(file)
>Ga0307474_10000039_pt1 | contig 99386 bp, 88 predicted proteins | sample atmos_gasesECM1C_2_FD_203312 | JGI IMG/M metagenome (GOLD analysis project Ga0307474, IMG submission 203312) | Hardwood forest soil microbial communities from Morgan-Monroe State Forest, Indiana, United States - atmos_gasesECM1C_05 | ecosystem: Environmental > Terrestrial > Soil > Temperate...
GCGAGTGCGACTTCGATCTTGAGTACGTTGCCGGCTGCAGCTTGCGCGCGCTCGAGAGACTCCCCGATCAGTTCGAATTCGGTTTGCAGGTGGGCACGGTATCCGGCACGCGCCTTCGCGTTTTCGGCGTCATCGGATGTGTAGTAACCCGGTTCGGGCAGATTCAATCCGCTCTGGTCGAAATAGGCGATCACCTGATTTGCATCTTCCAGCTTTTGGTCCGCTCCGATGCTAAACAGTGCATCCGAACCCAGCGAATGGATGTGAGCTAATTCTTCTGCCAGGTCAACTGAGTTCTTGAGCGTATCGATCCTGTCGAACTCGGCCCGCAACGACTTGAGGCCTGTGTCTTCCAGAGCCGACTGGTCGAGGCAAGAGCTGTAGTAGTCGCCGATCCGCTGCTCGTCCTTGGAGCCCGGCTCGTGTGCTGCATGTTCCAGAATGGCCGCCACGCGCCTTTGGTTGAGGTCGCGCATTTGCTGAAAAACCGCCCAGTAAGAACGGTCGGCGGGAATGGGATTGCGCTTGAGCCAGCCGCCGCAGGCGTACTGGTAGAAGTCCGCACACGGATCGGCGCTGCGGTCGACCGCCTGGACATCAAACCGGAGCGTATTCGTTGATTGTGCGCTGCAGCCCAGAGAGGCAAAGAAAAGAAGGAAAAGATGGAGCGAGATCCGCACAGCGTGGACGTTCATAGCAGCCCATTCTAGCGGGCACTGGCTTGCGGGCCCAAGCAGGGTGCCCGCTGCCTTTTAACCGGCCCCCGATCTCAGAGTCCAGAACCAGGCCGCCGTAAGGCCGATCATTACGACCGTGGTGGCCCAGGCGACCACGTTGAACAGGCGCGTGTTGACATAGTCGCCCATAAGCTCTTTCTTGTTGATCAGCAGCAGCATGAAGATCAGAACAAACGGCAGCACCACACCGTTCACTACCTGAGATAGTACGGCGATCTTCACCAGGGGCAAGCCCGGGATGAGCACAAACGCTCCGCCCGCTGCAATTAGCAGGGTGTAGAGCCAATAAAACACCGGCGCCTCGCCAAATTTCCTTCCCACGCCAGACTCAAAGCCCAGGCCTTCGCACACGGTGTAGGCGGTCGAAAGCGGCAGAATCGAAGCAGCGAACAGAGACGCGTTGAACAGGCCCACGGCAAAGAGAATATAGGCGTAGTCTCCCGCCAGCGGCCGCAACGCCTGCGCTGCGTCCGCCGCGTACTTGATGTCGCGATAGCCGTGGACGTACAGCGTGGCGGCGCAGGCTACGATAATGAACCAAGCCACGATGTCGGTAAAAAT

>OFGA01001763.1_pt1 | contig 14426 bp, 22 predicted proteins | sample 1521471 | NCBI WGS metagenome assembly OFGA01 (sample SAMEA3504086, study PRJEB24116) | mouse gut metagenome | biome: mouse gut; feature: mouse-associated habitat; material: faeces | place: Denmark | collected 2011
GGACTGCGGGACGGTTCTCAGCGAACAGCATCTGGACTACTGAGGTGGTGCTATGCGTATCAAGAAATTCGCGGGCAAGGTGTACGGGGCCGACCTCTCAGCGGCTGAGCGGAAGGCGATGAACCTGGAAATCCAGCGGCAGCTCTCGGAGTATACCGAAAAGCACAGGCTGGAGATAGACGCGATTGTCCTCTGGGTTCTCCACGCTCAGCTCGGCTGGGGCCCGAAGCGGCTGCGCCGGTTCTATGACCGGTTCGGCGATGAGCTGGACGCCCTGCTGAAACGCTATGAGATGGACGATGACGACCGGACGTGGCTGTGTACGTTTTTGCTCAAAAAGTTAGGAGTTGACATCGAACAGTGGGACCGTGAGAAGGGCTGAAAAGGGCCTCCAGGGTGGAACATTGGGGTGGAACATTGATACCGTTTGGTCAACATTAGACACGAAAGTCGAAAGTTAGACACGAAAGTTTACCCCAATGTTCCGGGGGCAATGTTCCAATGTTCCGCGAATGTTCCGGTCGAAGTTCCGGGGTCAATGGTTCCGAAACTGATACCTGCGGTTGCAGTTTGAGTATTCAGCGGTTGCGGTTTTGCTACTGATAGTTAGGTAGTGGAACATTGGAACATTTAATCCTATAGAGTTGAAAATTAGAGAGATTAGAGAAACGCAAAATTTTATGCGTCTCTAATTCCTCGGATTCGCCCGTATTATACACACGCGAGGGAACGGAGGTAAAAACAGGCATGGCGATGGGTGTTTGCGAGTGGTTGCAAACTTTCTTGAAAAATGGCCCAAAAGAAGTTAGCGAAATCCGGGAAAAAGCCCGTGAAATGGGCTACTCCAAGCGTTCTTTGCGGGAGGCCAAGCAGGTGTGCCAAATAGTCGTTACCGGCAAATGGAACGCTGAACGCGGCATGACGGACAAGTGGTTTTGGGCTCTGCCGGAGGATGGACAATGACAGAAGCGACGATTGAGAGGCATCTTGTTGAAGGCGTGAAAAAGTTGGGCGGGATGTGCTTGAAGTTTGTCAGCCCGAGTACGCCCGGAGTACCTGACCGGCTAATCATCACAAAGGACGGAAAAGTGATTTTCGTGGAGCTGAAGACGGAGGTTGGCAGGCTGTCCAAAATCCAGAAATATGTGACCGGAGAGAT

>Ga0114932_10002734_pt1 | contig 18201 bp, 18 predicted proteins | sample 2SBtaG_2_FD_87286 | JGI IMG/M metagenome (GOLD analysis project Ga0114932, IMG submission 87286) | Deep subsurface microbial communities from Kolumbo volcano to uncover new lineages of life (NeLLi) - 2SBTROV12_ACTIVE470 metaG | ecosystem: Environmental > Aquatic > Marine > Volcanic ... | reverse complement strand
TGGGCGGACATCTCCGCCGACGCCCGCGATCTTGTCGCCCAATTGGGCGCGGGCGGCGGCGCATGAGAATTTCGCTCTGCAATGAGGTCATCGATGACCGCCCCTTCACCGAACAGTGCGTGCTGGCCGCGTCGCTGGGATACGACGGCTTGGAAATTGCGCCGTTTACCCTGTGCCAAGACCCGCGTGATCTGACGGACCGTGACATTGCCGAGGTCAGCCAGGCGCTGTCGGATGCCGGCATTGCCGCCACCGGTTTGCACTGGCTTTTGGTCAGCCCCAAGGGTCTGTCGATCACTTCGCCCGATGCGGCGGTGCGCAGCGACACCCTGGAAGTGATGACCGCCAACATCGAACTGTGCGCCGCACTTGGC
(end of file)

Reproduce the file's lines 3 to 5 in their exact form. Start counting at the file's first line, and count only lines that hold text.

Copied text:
>OFGA01001763.1_pt1 | contig 14426 bp, 22 predicted proteins | sample 1521471 | NCBI WGS metagenome assembly OFGA01 (sample SAMEA3504086, study PRJEB24116) | mouse gut metagenome | biome: mouse gut; feature: mouse-associated habitat; material: faeces | place: Denmark | collected 2011
GGACTGCGGGACGGTTCTCAGCGAACAGCATCTGGACTACTGAGGTGGTGCTATGCGTATCAAGAAATTCGCGGGCAAGGTGTACGGGGCCGACCTCTCAGCGGCTGAGCGGAAGGCGATGAACCTGGAAATCCAGCGGCAGCTCTCGGAGTATACCGAAAAGCACAGGCTGGAGATAGACGCGATTGTCCTCTGGGTTCTCCACGCTCAGCTCGGCTGGGGCCCGAAGCGGCTGCGCCGGTTCTATGACCGGTTCGGCGATGAGCTGGACGCCCTGCTGAAACGCTATGAGATGGACGATGACGACCGGACGTGGCTGTGTACGTTTTTGCTCAAAAAGTTAGGAGTTGACATCGAACAGTGGGACCGTGAGAAGGGCTGAAAAGGGCCTCCAGGGTGGAACATTGGGGTGGAACATTGATACCGTTTGGTCAACATTAGACACGAAAGTCGAAAGTTAGACACGAAAGTTTACCCCAATGTTCCGGGGGCAATGTTCCAATGTTCCGCGAATGTTCCGGTCGAAGTTCCGGGGTCAATGGTTCCGAAACTGATACCTGCGGTTGCAGTTTGAGTATTCAGCGGTTGCGGTTTTGCTACTGATAGTTAGGTAGTGGAACATTGGAACATTTAATCCTATAGAGTTGAAAATTAGAGAGATTAGAGAAACGCAAAATTTTATGCGTCTCTAATTCCTCGGATTCGCCCGTATTATACACACGCGAGGGAACGGAGGTAAAAACAGGCATGGCGATGGGTGTTTGCGAGTGGTTGCAAACTTTCTTGAAAAATGGCCCAAAAGAAGTTAGCGAAATCCGGGAAAAAGCCCGTGAAATGGGCTACTCCAAGCGTTCTTTGCGGGAGGCCAAGCAGGTGTGCCAAATAGTCGTTACCGGCAAATGGAACGCTGAACGCGGCATGACGGACAAGTGGTTTTGGGCTCTGCCGGAGGATGGACAATGACAGAAGCGACGATTGAGAGGCATCTTGTTGAAGGCGTGAAAAAGTTGGGCGGGATGTGCTTGAAGTTTGTCAGCCCGAGTACGCCCGGAGTACCTGACCGGCTAATCATCACAAAGGACGGAAAAGTGATTTTCGTGGAGCTGAAGACGGAGGTTGGCAGGCTGTCCAAAATCCAGAAATATGTGACCGGAGAGAT

>Ga0114932_10002734_pt1 | contig 18201 bp, 18 predicted proteins | sample 2SBtaG_2_FD_87286 | JGI IMG/M metagenome (GOLD analysis project Ga0114932, IMG submission 87286) | Deep subsurface microbial communities from Kolumbo volcano to uncover new lineages of life (NeLLi) - 2SBTROV12_ACTIVE470 metaG | ecosystem: Environmental > Aquatic > Marine > Volcanic ... | reverse complement strand